I believe in resilience.
It’s December 24, 2008 and I am sitting in church waiting to celebrate my first Christmas with my husband. I am also sitting beside my fifth grade teacher by a mere coincidence; she is in my new adopted city celebrating with her sons. It is a nice surprise to see someone from my past. As I watch all the children full of energy and anticipation of the evenings’ promises I remember myself as a fifth grader.
Instead of thoughts of being young and the excitement of a possible visit by Santa Claus, I have an indescribable feeling to protect the children in this room. When I was in fourth grade, a friend of mine and I were delivering Girl Scout cookies in my upper-middle class neighborhood. Crime was not a known part of our neighborhood. The worst thing that could happen was the change in your car being stolen at night. This afternoon though, two boys from my neighborhood made a decision that robbed me of my sense of safety. They followed my friend and me and would not leave us alone after repeated requests. In a strange and unforeseeable move, the one boy put a knife to my neck, took the money envelope and ran off. As they ran away, the envelope was dropped to the ground.
In that moment, they stole my sense of safety, my wanting to be myself, ride my bike and explore my – on the surface – beautiful and safe neighborhood. For several years after that, I would not go outside and play. My bicycle sat and collected cobwebs.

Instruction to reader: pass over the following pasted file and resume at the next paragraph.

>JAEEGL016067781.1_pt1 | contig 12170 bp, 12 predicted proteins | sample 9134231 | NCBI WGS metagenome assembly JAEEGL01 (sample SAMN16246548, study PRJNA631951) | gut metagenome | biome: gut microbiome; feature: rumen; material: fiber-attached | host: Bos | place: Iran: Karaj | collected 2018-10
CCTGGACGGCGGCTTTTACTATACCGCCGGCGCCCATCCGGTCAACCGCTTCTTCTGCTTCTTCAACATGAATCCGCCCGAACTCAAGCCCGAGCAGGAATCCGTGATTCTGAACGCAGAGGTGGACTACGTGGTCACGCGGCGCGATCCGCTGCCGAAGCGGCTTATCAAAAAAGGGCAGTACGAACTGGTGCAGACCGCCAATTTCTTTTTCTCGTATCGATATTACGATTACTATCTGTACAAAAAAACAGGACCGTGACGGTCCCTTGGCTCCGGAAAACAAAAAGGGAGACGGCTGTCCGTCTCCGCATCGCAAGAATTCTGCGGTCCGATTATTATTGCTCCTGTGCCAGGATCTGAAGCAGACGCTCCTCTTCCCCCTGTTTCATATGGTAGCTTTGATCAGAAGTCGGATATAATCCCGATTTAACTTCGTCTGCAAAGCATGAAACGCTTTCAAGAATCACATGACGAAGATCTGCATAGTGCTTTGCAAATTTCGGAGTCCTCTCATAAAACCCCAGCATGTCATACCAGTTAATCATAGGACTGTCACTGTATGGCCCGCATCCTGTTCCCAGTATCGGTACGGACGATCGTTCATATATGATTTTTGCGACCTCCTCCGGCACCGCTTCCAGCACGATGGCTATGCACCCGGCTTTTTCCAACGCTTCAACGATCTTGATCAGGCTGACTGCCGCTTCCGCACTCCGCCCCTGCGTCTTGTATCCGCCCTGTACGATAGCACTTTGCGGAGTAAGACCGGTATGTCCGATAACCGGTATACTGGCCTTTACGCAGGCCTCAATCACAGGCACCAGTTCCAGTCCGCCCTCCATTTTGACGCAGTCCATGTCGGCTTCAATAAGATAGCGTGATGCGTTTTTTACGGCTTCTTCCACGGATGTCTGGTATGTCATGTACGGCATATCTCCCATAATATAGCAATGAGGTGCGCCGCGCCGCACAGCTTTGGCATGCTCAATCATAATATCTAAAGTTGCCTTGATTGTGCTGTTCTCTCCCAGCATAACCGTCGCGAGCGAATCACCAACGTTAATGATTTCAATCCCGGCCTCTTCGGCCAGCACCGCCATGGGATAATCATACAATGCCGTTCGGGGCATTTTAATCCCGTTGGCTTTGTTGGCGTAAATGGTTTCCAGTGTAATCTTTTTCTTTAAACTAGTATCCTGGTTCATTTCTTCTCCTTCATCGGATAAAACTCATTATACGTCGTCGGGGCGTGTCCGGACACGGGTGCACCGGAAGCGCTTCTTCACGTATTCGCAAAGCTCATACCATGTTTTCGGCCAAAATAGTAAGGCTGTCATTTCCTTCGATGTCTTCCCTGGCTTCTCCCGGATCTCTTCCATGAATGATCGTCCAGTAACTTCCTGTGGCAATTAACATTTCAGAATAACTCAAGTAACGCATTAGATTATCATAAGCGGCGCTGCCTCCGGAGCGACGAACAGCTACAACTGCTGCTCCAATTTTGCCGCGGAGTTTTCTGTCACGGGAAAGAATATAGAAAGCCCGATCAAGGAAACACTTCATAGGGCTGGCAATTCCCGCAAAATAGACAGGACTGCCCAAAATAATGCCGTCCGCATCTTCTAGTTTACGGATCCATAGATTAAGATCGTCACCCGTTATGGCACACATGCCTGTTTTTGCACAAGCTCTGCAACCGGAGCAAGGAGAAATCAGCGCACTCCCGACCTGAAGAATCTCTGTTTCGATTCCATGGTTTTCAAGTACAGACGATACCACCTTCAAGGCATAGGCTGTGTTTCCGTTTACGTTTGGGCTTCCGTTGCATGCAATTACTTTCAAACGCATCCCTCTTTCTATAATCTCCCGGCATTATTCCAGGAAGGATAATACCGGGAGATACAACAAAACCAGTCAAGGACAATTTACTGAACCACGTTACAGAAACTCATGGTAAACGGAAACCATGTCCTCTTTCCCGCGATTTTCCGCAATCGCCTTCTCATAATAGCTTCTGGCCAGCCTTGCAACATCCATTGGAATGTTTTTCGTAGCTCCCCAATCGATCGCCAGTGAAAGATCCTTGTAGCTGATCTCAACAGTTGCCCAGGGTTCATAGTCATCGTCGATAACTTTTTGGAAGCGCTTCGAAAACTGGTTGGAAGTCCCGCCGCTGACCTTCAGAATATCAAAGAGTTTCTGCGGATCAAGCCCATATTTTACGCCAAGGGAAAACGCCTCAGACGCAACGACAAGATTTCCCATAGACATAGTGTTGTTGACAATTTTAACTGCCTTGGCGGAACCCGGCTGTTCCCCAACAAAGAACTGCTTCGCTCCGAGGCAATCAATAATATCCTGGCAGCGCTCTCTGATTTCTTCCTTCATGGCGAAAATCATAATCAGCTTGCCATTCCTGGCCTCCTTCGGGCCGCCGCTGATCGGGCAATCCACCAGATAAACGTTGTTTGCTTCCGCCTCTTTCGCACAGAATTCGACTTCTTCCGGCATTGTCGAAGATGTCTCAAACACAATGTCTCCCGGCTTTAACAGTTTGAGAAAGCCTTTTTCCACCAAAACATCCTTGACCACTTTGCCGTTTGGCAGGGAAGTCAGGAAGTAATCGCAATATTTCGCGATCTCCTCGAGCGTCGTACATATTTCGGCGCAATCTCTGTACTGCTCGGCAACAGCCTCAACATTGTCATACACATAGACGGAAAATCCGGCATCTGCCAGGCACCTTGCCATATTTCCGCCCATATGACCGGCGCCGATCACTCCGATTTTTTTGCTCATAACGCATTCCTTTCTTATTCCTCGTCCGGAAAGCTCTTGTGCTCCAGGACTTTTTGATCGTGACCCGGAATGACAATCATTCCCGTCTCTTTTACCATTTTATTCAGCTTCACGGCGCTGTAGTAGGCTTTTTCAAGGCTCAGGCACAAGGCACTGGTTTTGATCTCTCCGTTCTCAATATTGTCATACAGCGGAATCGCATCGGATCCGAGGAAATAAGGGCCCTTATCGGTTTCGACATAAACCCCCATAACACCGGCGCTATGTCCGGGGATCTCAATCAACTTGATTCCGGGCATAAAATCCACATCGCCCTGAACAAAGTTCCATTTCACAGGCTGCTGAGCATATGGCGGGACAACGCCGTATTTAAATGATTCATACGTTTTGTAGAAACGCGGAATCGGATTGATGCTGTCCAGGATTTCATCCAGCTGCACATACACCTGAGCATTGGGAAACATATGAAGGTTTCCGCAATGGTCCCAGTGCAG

The parents of the children involved did not know how to process these events and the situation was mostly glossed over with the one boy having to shovel my parents’ snow covered driveway, while I sat in the house. It made me sick to have him that close. The situation turned ridiculous when the other boy who owned the knife tried to tell us it was a plastic knife, not a real knife. Thankfully, his sister vouched to my mom that it was a real knife that she had bought for him.
I am not proud to admit this but for years I thought about ways to get back at the one boy who still lived in my neighborhood. I was lucky enough to live diagonally across the street from him, so he was never out of sight. I even had an idea that involved a baseball bat and hitting him with it. I was angry, scared and terribly sad that all those years afterward I stayed inside. Physically and mentally.
Those boys made a bad decision but today I choose not to let that decision be a negative presence in my life. I believe they gave me a gift that day. It took me years to feel this way, but I am intact. While mentally they took my sense of safety, they gave me a shot of resilience and a double dose of compassion and street smarts.
My friend and I never talked about that day again. Fourth graders do not know how to proclaim much more besides crying out pain. I hope if she is listening she knows how sorry I am that she was there and experienced that. For those boys, I thank them and hope that day was their last act of carelessness. Careless moments like that can steal someone’s sense of safety and their will to take risks. I believe each person deserves to be treated with a basic level of respect and dignity and when that is not lived out that we take a step back toward behaving as animals. When that does not happen, I believe I have a choice to take a terrible situation, hold onto resilience and make myself stronger.
If you enjoyed this essay, please consider making a tax-deductible contribution to This I Believe, Inc.